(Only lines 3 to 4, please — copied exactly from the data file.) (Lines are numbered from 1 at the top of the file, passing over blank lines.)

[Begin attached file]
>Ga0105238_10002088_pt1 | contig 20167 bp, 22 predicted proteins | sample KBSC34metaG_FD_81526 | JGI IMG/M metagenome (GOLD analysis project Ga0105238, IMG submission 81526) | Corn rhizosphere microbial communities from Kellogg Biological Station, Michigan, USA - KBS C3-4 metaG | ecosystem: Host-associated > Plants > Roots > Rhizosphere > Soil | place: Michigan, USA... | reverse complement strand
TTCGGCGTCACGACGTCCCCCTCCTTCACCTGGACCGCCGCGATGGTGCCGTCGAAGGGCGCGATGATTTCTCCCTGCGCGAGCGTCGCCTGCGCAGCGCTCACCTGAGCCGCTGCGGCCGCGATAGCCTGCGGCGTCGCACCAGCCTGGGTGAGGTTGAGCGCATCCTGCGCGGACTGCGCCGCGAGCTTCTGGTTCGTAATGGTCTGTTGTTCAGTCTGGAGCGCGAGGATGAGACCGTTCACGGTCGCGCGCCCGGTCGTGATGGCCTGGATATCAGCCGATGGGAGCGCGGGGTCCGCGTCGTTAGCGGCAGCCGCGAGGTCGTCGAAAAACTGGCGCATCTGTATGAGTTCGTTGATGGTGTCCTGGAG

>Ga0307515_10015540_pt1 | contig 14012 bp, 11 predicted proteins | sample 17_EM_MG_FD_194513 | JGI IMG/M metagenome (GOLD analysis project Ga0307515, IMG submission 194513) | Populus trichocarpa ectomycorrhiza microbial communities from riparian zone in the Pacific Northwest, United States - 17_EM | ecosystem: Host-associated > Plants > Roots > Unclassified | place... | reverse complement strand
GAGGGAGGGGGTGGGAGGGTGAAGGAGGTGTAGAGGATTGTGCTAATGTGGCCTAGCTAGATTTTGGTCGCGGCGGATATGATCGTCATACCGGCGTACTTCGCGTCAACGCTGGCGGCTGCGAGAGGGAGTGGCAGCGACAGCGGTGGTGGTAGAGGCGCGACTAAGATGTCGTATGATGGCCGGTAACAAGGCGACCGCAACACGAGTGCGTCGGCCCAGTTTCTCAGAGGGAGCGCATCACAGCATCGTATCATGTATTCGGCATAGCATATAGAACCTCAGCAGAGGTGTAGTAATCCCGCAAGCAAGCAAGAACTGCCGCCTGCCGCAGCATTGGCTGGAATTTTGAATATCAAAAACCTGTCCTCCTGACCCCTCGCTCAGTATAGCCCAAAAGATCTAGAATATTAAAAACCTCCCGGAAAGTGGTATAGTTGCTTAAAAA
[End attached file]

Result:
>Ga0307515_10015540_pt1 | contig 14012 bp, 11 predicted proteins | sample 17_EM_MG_FD_194513 | JGI IMG/M metagenome (GOLD analysis project Ga0307515, IMG submission 194513) | Populus trichocarpa ectomycorrhiza microbial communities from riparian zone in the Pacific Northwest, United States - 17_EM | ecosystem: Host-associated > Plants > Roots > Unclassified | place... | reverse complement strand
GAGGGAGGGGGTGGGAGGGTGAAGGAGGTGTAGAGGATTGTGCTAATGTGGCCTAGCTAGATTTTGGTCGCGGCGGATATGATCGTCATACCGGCGTACTTCGCGTCAACGCTGGCGGCTGCGAGAGGGAGTGGCAGCGACAGCGGTGGTGGTAGAGGCGCGACTAAGATGTCGTATGATGGCCGGTAACAAGGCGACCGCAACACGAGTGCGTCGGCCCAGTTTCTCAGAGGGAGCGCATCACAGCATCGTATCATGTATTCGGCATAGCATATAGAACCTCAGCAGAGGTGTAGTAATCCCGCAAGCAAGCAAGAACTGCCGCCTGCCGCAGCATTGGCTGGAATTTTGAATATCAAAAACCTGTCCTCCTGACCCCTCGCTCAGTATAGCCCAAAAGATCTAGAATATTAAAAACCTCCCGGAAAGTGGTATAGTTGCTTAAAAA